Even with an increased green power obligation on utilities, the new renewables goal, if confirmed, amounts to just 1.63% of total electricity generation by 2010, up from the previous target of 1.35%. Somewhat conversely, given the intention to raise the target, METI's 2007 budget proposal, unveiled in December, cuts money for renewable energy sources by 10% to JPY 140.8 billion ($1.17 billion), while increasing funding for "a nuclear Japan" by 5.5% over the same period to JPY 177 billion ($1.47 billion).
Haruhiko Ando of METI's New and Renewable Energy Division acknowledges the target increase is modest. "The utilities wanted electricity supply from renewables kept flat, and seen from their perspective, that's understandable," says Ando. "But after long discussion, we managed to convince them of renewables' importance and they have come around to co-operating." If true, that is good news for the wind industry, which sees the utilities as the biggest barrier to more wind power in Japan.
But not everyone is as sanguine as Ando. Iida says in reality there is no change in utility resistance. "Renewables are not cost-competitive, they claim," says Iida. He says utilities claim that even the 12.2 TWh current obligation by 2010 will cost JPY 100 billion ($830 million). "But our estimate is that with the average cost of renewable credits costing JPY 5/kWh ($0.0415/kWh), the cost is at most JPY 50 billion ($415.2 million)," he says.
The national outlook for wind in Japan is "depressing," Iida says. For development to take off, more transmission capacity is needed, government must relax rigid regulation of the flow of power across the grid, and utilities must accept more wind power without also demanding it be accompanied by battery backup. Japanese utilities say that wind's variable supply destabilises the grid, a claim lacking any technical basis, says Iida.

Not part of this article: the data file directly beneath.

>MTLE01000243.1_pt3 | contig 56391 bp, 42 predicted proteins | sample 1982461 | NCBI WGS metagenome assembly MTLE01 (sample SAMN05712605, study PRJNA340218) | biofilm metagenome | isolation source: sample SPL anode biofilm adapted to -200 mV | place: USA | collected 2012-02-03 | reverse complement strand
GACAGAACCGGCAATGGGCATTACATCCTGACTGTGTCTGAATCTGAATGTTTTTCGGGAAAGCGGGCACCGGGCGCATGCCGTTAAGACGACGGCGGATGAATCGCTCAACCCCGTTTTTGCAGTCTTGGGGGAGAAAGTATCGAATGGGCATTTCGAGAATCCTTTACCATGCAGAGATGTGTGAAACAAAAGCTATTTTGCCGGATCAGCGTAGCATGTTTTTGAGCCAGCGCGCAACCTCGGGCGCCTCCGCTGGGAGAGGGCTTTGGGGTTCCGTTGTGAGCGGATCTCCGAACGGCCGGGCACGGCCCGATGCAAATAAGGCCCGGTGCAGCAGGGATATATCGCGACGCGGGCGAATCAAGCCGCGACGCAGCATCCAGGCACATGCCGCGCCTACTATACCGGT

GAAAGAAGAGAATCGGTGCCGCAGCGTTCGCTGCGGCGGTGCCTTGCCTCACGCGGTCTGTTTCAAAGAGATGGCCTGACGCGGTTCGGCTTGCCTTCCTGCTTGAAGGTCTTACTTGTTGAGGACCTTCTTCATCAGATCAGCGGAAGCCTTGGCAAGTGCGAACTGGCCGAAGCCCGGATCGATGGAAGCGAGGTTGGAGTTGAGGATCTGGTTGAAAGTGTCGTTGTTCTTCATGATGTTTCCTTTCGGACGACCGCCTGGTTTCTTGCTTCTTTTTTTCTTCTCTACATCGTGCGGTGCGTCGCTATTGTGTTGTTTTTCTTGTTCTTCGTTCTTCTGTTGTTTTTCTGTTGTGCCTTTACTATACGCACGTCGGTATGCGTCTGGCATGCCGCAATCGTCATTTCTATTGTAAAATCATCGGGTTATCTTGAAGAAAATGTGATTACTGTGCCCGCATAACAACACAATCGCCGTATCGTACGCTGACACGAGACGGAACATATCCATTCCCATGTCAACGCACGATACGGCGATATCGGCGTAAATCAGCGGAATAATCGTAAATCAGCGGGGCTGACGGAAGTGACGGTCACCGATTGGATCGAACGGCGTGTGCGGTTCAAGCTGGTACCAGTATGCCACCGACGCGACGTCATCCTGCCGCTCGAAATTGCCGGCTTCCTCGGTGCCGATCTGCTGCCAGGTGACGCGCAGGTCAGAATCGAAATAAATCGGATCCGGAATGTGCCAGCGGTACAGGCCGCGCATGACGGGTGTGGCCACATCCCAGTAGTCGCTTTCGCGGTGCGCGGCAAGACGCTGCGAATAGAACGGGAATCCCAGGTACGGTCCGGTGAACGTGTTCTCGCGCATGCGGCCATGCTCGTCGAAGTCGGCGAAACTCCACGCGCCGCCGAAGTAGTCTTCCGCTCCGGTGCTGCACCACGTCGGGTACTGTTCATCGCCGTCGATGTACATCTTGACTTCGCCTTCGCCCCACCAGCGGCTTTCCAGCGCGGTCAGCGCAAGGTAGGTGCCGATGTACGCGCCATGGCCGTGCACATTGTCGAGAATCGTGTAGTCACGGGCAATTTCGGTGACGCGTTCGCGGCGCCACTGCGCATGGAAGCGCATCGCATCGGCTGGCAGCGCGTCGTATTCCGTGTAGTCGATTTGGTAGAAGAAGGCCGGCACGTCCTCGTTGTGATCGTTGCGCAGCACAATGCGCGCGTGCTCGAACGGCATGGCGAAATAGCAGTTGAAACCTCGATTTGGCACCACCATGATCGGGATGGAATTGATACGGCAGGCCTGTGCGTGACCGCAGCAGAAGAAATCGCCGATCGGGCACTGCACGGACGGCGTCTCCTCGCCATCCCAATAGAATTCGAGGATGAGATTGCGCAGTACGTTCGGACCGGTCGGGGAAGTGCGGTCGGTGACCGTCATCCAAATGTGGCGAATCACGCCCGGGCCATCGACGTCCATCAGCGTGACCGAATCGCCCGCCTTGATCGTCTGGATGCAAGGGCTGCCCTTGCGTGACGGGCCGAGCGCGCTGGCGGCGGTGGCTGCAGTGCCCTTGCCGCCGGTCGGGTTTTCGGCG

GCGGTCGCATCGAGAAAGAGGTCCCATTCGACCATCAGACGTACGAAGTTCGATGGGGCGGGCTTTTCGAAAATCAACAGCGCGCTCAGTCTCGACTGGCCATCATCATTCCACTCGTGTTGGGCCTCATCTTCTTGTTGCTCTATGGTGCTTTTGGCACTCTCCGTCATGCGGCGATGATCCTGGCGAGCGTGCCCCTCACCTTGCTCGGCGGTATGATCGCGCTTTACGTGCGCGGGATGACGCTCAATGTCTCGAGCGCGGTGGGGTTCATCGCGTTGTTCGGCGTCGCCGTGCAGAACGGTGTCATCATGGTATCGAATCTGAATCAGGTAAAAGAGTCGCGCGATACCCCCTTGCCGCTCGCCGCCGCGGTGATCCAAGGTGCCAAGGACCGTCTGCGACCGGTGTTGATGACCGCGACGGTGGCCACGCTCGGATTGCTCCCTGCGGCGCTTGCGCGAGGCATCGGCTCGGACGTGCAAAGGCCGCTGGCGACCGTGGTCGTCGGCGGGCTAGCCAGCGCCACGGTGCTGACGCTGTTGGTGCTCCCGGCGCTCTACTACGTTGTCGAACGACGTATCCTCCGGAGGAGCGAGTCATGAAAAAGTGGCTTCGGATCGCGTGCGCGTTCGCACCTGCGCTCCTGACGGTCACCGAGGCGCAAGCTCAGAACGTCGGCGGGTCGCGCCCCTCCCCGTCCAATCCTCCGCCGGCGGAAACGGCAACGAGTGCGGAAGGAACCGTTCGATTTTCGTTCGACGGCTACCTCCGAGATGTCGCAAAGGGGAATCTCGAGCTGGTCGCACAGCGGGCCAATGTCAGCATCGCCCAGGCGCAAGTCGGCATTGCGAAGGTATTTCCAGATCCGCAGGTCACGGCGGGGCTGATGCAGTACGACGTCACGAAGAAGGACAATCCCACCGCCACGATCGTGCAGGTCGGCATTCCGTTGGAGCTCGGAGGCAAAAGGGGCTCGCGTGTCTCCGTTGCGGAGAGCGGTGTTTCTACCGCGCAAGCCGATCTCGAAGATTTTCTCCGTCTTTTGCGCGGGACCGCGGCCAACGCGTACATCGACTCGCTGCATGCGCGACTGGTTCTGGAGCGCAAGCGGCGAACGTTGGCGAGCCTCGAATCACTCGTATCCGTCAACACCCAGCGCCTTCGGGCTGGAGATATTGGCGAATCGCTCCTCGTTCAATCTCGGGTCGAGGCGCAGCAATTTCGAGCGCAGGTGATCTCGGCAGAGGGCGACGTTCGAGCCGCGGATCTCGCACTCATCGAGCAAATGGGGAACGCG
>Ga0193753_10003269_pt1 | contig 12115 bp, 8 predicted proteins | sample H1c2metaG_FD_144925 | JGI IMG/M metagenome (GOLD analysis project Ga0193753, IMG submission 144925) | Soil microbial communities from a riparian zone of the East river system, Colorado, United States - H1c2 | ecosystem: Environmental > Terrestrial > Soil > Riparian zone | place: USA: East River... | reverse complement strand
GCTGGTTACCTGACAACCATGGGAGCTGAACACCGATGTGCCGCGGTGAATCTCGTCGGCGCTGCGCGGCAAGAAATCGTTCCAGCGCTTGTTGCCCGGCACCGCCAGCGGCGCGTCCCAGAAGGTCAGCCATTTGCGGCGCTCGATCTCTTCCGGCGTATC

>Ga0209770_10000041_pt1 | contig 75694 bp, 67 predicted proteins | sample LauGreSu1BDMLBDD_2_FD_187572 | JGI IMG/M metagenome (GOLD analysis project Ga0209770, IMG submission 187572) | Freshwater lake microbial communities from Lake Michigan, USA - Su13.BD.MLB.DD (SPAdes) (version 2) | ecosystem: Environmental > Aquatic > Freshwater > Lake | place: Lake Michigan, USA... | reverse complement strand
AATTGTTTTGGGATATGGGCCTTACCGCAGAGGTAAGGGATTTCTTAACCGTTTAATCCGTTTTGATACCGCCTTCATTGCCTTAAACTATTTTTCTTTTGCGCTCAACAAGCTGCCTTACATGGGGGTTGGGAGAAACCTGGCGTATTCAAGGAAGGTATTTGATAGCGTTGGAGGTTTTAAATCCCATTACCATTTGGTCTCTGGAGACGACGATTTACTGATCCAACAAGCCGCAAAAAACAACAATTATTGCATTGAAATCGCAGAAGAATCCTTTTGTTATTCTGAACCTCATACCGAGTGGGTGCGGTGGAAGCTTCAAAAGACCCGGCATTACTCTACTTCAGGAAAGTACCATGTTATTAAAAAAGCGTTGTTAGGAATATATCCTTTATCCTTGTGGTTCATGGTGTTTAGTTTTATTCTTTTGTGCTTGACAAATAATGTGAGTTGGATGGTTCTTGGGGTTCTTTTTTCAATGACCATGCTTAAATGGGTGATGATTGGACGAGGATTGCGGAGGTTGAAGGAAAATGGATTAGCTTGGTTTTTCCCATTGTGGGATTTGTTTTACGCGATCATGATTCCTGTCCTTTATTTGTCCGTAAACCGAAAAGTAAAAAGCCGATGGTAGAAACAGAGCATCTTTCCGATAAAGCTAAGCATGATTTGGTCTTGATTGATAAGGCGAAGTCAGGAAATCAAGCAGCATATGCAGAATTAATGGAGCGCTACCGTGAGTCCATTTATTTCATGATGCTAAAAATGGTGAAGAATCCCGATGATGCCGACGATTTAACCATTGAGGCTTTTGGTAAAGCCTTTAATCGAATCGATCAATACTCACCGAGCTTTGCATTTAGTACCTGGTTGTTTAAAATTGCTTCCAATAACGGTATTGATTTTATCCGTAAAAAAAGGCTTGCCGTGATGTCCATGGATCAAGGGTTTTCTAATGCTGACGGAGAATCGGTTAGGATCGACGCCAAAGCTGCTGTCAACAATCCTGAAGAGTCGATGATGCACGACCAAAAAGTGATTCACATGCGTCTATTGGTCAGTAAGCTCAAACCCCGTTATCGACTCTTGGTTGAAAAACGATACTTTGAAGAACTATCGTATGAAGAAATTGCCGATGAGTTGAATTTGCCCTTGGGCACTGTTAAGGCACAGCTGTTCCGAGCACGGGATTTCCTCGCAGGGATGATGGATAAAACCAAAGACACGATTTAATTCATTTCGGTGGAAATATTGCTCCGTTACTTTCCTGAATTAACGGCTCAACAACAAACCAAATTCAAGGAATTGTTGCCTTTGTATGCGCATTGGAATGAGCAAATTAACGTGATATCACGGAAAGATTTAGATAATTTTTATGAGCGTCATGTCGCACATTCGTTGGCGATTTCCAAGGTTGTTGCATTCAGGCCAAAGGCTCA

Tokyo bright spot
Still there is one bright light for wind prospectors. Tokyo, with a population of 12.5 million, already sources 2.7% of its energy from renewables. Last April, the Tokyo metropolitan authority upstaged central government, declaring it will ramp up use of renewables to 20% of total energy supply by 2020. In addition, it announced a JPY 50 billion ($415.2 million) budget for renewables, with payouts beginning this autumn and extending over five to ten years with the possibility of renewal should things go well. Immediate implementation is planned mainly for solar, but a wind power committee was established last month to begin research into offshore projects. There are also plans to use green certificates to finance wind farms supplying the Tokyo grid, says Iida, who sits on the planning board of the new initiative.
Moreover, Tokyo's renewable energy masterminds hope to begin challenging restrictions against feeding wind generated electricity into the grid. The strategy, says Iida, is to contract wind power from far flung areas currently kept at bay by utilities. If the corporations balk, Tokyo's bosses plan to argue their case in committee, gradually eroding resistance, he says.